On November 7, 2005, I sat in seat 13C on American Airlines flight 4631 from Austin to Raleigh, which then connected to another flight to Washington. America’s representative to the Arab world, Karen Hughes, was seated in 13B.

We had met before, in the late 1990s, while I was working for the Austin Chronicle and Hughes was Gov. George W. Bush’s chief press aide. After exchanging pleasantries, I inquired about her new job. About three months earlier, Bush had appointed her under secretary of state for public diplomacy and public affairs. Her portfolio included engaging the Arab community and, as the State Department’s website explains, confronting “ideological support for terrorism around the world.”

I asked the obvious question: was she learning to speak Arabic? “No,” she quickly replied. “I’m too old for that.” Interesting. So what were the Bush administration’s plans for development in the Islamic world? Were they going to encourage literacy, sponsor English-language programs, or perhaps build some libraries? Hughes made it clear that language skills and libraries were not in their game plan. “I don’t care if they can read,” Hughes declared. “I just don’t want them to bomb us.”

Therein lies the essence of the Bush administration’s attitude toward the Arab world: We don’t need to learn the language. We don’t need to engage them on a cultural level. We just need to engage our massive military machinery, and all will be fine.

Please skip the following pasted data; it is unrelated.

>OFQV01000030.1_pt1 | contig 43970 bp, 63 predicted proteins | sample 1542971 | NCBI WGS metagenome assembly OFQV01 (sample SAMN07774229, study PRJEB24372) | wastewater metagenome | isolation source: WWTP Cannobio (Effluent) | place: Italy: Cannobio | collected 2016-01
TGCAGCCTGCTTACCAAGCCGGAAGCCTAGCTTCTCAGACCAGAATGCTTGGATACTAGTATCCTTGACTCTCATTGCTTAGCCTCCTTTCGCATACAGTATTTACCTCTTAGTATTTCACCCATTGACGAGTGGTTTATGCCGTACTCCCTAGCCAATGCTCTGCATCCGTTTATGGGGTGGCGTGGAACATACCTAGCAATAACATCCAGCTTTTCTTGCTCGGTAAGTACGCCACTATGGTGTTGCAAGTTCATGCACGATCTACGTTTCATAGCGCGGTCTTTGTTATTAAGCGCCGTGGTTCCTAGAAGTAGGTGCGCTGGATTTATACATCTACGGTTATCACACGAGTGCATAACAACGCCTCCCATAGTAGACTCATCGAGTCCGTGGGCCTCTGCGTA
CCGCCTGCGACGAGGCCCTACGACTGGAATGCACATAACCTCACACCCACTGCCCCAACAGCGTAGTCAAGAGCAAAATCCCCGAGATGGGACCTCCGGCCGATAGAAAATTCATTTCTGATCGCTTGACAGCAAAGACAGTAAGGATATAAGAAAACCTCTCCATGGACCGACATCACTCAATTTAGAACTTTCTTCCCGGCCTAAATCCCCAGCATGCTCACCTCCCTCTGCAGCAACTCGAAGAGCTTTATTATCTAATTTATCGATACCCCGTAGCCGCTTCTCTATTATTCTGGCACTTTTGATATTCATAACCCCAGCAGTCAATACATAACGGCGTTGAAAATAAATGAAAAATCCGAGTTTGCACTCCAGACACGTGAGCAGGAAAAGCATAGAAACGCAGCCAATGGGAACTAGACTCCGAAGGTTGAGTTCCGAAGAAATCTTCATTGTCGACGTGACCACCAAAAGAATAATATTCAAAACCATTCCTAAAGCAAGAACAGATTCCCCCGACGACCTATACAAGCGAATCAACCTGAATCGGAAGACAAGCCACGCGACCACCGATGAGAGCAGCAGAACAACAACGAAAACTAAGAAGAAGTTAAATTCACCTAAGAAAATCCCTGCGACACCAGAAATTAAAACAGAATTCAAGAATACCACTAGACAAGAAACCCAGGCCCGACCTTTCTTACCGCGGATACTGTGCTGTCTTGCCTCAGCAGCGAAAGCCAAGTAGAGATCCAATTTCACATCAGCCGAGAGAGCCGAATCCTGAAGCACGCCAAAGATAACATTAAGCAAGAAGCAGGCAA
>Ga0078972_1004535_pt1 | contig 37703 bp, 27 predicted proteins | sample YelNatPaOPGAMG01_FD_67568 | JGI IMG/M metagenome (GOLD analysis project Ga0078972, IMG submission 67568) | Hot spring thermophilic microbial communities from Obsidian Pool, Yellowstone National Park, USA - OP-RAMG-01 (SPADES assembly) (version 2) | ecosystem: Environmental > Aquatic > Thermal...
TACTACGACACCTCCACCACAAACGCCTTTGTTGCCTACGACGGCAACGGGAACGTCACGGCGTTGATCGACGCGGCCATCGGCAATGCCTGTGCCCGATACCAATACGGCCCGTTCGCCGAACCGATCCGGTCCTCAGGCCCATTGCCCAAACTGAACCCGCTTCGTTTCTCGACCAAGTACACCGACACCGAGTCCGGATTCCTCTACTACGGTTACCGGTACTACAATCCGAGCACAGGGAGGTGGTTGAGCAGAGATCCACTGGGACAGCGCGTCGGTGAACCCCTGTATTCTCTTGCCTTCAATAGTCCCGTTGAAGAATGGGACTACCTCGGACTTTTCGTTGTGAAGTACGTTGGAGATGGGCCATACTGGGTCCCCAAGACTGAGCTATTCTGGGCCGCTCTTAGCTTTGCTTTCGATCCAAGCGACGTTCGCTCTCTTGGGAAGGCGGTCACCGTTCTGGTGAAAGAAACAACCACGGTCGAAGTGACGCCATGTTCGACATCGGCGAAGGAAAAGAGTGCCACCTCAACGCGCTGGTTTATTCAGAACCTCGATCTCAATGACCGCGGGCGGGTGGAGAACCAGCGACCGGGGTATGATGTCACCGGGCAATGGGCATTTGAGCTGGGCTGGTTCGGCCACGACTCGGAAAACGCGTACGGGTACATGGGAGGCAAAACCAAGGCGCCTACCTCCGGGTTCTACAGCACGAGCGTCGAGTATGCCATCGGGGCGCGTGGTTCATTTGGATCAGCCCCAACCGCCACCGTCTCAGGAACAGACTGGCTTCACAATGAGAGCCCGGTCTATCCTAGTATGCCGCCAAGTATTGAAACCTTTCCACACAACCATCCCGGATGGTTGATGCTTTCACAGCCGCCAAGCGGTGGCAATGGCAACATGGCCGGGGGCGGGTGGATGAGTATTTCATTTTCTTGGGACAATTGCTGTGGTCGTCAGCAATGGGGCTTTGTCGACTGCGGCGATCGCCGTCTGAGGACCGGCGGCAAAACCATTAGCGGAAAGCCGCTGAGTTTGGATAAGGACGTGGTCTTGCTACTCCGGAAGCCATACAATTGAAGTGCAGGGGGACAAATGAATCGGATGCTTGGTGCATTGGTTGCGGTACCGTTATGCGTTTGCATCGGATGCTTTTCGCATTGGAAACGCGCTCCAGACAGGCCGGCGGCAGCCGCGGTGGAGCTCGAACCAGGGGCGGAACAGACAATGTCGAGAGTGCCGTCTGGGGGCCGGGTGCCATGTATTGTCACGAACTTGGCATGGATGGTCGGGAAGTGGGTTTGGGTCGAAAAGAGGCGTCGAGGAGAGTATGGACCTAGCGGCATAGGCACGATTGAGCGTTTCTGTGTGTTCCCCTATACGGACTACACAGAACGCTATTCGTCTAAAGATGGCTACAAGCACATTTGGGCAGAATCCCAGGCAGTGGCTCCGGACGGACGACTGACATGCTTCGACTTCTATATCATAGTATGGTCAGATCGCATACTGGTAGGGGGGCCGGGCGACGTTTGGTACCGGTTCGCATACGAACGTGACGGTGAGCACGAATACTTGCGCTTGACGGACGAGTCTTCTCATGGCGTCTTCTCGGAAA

But all is not fine. The Iraq War is growing more catastrophic by the day. The danger of another bloody conflict between the Israelis and the Palestinians is rising. The death toll from the fighting in Lebanon between government forces and Islamic groups is mounting. And America’s image throughout the Islamic and Arabic-speaking world continues to be pummeled.

Perhaps at no time in recent memory has America’s relationship with the Islamic world been at a lower ebb than it is today. And yet the U.S. military, State Department, and American intelligence agencies appear to have little, if any, interest in increasing their Arabic language skills. That dire lack will hamstring America’s ability to engage the Arab world for years to come and will likely assure that the “long war” that the Pentagon keeps talking about will become a reality.

There are now 280 million people on the planet who speak Arabic, making it the fourth most common language after Mandarin Chinese, Spanish, and English. By next year, some 43 million Arabic-speaking people will be using the Internet.

Contrast those numbers with these two figures: six and 33.

Six. That’s the number of American personnel stationed inside the U.S. embassy in Baghdad who can speak Arabic fluently, according to the Iraq Study Group. While most of the media’s attention focused on the report’s recommendations for a multilateral approach to American involvement in Iraq, one of the most important findings was buried on page 92: the American Embassy in Baghdad, which has some 1,000 State Department personnel (that number does not include all of the service and security workers) has just 33 people who can speak Arabic at all, only 6 of whom are fluent.